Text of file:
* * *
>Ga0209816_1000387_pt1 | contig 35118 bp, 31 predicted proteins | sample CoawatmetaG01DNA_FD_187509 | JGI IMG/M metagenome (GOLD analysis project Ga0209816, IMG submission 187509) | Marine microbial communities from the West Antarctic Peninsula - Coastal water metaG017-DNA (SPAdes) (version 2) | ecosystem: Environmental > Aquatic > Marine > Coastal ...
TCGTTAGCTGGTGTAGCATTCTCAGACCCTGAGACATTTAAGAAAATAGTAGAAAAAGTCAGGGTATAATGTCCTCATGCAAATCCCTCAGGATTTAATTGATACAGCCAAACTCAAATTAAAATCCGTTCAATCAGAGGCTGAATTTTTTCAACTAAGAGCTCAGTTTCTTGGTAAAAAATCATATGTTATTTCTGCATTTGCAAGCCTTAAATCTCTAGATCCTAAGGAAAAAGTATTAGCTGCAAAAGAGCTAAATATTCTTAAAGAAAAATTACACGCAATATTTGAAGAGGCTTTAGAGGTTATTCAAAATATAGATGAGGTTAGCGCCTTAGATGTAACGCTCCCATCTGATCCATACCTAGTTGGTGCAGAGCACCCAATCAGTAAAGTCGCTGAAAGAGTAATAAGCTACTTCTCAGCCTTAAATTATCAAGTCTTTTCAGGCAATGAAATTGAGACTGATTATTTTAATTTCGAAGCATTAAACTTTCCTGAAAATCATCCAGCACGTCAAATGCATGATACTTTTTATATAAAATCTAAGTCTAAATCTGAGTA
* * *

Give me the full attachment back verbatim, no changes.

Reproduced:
>Ga0209816_1000387_pt1 | contig 35118 bp, 31 predicted proteins | sample CoawatmetaG01DNA_FD_187509 | JGI IMG/M metagenome (GOLD analysis project Ga0209816, IMG submission 187509) | Marine microbial communities from the West Antarctic Peninsula - Coastal water metaG017-DNA (SPAdes) (version 2) | ecosystem: Environmental > Aquatic > Marine > Coastal ...
TCGTTAGCTGGTGTAGCATTCTCAGACCCTGAGACATTTAAGAAAATAGTAGAAAAAGTCAGGGTATAATGTCCTCATGCAAATCCCTCAGGATTTAATTGATACAGCCAAACTCAAATTAAAATCCGTTCAATCAGAGGCTGAATTTTTTCAACTAAGAGCTCAGTTTCTTGGTAAAAAATCATATGTTATTTCTGCATTTGCAAGCCTTAAATCTCTAGATCCTAAGGAAAAAGTATTAGCTGCAAAAGAGCTAAATATTCTTAAAGAAAAATTACACGCAATATTTGAAGAGGCTTTAGAGGTTATTCAAAATATAGATGAGGTTAGCGCCTTAGATGTAACGCTCCCATCTGATCCATACCTAGTTGGTGCAGAGCACCCAATCAGTAAAGTCGCTGAAAGAGTAATAAGCTACTTCTCAGCCTTAAATTATCAAGTCTTTTCAGGCAATGAAATTGAGACTGATTATTTTAATTTCGAAGCATTAAACTTTCCTGAAAATCATCCAGCACGTCAAATGCATGATACTTTTTATATAAAATCTAAGTCTAAATCTGAGTA